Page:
The Varnett Public School is doing its part to help in the decline of obesity among young children.
According to a recent federal survey, the rate of obesity in pre-school children dropped 40 percent over the last decade, an indication that the federal school meal standards put in place in 2011-12 appear to be making a difference.
Varnett’s breakfast and lunch meals contain low sodium, low saturated fat, fresh vegetables, fresh fruit and low-fat milk in promoting health and nutrition, said Ms. LaTonja Lacey, Varnett’s food service coordinator. “And we have PE every day,” Ms. Lacey said.
Varnett participated in the U.S. Department of Agriculture’s fresh fruit and vegetable program in 2011-12 and 2012-13. The district did not participate in the program this school year, but food service has not altered its menus. Ms. Lacey said she is looking to apply again for next school year and approval would bring in federal dollars to help Varnett resume the program.
About 98 percent of Varnett’s students qualify for the free and reduced-price meal program. The meals include no soft drinks or high-calorie snacks.
A recent report in the Journal of the American Medical Association found that the prevalence of obesity among children ages 2 to 5 declined to 8.4 percent in the years 2011-12 from 13.9 percent in 2003-04. Less significantly, the rate also dropped among children age 6-11, from 18.8 percent to 17.7 percent.
During a recent lunch, Southwest Campus PreK-3 student My’ Kia Searuggs, in Ms. Bradley’s class, declared “I like milk!” as she held up her milk carton. Others chimed in, saying they like milk, too. On this day, March 10, lunch included Salisbury steak, mashed potatoes, mixed greens, wheat roll, fruit and low-fat milk.
The precise reasons for the decline among 2- to 5-year olds aren’t known, but many child care centers and pre-schools are offering more healthful food and more exercise, the Centers for Disease Control and Prevention said in a statement. “This confirms that at least for kids, we can turn the tide and begin to reverse the obesity epidemic,” said CDC Director Tom Frieden.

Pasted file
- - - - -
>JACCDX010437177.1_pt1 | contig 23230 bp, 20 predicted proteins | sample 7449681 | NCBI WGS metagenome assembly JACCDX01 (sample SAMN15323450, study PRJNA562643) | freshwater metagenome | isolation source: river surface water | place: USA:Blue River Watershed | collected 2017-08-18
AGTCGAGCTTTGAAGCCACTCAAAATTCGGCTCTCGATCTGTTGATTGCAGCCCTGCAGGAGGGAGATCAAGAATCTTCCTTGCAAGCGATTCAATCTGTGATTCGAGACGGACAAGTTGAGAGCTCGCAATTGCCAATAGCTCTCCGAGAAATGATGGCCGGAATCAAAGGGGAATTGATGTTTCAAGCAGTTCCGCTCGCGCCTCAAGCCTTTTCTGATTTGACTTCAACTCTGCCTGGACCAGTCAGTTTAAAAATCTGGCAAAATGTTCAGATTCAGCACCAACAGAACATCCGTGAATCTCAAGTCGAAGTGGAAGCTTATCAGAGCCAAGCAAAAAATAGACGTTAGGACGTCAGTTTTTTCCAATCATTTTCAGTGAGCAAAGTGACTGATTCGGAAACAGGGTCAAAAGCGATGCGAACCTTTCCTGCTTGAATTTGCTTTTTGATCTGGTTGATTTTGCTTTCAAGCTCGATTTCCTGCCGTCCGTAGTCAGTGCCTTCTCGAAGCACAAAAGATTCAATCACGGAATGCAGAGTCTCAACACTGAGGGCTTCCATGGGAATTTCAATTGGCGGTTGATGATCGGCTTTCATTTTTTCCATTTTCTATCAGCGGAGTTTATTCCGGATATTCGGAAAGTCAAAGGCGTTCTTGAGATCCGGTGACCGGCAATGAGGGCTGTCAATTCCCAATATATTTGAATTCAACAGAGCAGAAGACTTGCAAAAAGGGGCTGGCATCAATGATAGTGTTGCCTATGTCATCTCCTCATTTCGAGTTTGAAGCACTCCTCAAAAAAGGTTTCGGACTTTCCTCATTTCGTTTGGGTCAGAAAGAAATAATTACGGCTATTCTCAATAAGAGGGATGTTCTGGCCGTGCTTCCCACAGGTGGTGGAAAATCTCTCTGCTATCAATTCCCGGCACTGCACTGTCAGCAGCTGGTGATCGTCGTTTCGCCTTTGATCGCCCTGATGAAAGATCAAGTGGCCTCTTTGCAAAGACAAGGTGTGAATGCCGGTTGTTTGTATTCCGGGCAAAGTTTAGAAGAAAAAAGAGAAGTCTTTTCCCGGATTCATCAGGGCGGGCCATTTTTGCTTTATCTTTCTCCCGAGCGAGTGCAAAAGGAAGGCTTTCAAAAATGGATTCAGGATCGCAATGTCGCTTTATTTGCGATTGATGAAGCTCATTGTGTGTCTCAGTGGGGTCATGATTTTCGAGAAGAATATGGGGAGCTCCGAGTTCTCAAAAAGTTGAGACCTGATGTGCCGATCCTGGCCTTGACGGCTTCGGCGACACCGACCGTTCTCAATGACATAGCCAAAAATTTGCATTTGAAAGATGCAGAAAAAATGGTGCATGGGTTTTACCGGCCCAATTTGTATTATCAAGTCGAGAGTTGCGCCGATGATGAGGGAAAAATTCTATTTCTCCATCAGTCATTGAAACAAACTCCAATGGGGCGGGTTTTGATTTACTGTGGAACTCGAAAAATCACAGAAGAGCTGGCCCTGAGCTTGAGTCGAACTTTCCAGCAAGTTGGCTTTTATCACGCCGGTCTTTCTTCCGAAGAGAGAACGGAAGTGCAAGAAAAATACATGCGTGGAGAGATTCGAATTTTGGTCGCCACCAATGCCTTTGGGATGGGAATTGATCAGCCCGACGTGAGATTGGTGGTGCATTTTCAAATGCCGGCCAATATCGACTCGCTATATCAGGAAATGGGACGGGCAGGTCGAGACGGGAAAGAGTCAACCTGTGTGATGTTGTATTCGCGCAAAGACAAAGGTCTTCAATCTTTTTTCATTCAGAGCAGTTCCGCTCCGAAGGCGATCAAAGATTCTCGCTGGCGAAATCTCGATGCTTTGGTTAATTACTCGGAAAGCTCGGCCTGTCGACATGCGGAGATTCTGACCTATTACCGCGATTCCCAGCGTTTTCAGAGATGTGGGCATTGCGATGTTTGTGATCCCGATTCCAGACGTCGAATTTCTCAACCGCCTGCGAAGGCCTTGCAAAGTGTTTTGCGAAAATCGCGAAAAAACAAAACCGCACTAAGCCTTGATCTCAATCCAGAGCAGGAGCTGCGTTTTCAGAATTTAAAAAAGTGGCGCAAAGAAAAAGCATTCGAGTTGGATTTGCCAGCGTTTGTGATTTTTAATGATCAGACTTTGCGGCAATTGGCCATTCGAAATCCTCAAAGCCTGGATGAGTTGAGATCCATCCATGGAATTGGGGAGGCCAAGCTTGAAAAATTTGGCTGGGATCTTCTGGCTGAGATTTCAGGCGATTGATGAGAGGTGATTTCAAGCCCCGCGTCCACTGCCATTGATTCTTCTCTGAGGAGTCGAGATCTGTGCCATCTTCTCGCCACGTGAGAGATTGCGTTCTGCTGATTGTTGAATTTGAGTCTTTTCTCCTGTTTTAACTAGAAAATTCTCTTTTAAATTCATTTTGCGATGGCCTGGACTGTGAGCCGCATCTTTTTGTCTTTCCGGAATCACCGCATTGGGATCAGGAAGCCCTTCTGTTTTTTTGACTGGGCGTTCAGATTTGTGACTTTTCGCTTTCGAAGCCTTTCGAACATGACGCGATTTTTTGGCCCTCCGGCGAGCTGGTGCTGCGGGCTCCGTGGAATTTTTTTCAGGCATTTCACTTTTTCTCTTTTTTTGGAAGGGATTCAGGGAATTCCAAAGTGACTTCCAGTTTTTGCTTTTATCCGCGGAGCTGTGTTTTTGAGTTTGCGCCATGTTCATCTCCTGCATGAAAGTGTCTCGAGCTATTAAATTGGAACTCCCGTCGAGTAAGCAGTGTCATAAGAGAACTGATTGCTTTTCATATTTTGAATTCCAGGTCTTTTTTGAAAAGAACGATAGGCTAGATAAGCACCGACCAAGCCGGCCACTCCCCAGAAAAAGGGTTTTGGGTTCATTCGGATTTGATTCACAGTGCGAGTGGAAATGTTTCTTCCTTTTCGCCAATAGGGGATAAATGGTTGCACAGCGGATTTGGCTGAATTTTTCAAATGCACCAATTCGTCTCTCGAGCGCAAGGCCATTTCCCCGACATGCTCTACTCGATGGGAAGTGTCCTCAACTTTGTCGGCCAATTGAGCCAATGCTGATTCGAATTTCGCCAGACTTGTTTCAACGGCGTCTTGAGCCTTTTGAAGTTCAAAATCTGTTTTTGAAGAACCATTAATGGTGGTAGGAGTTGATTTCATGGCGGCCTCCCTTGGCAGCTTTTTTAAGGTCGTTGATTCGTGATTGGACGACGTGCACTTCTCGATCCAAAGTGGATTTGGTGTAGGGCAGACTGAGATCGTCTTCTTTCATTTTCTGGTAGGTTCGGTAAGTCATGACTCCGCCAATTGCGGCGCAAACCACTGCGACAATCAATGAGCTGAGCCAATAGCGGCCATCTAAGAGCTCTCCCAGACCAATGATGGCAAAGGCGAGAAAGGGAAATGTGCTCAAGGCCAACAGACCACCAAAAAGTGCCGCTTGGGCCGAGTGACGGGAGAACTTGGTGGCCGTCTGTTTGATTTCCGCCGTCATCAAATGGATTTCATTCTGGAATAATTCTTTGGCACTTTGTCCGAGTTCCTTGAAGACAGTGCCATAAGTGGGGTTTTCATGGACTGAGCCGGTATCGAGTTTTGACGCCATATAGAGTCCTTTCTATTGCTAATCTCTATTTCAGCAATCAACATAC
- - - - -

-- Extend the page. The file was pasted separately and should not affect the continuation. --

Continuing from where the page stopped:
Fruit and vegetable program
According to a USDA handbook, the goal of the fresh fruit and vegetable program is to:
-Create healthier school environments by providing healthier food choices.
-Expand the variety of fruits and vegetables children experience.
-Make a difference in children’s diets to impact their present and future health.
The program also has been touted as a catalyst for change in efforts to combat childhood obesity.
Ms. Lacey said childhood obesity has both immediate and long-term effects on health and well-being. Obese youth are more likely to have risk factors for cardiovascular disease, such as high cholesterol or high blood pressure. In a population-based sample of 5- to 17-year-olds, 70 percent of obese youth had at least one risk factor for cardiovascular disease.
“Because children spend so many hours a day in school or a child-care setting, one of the biggest challenges for parents is to stay up-to-date on factors that affect their children’s health and well-being,” Ms. Lacey said.
First Lady Michelle Obama, a leader in advocating for the good health of children, said the sharp decline in childhood obesity rates for some youngsters shows that small diet and lifestyle changes are making a difference.
Remember to review the breakfast and lunch menus on our website.
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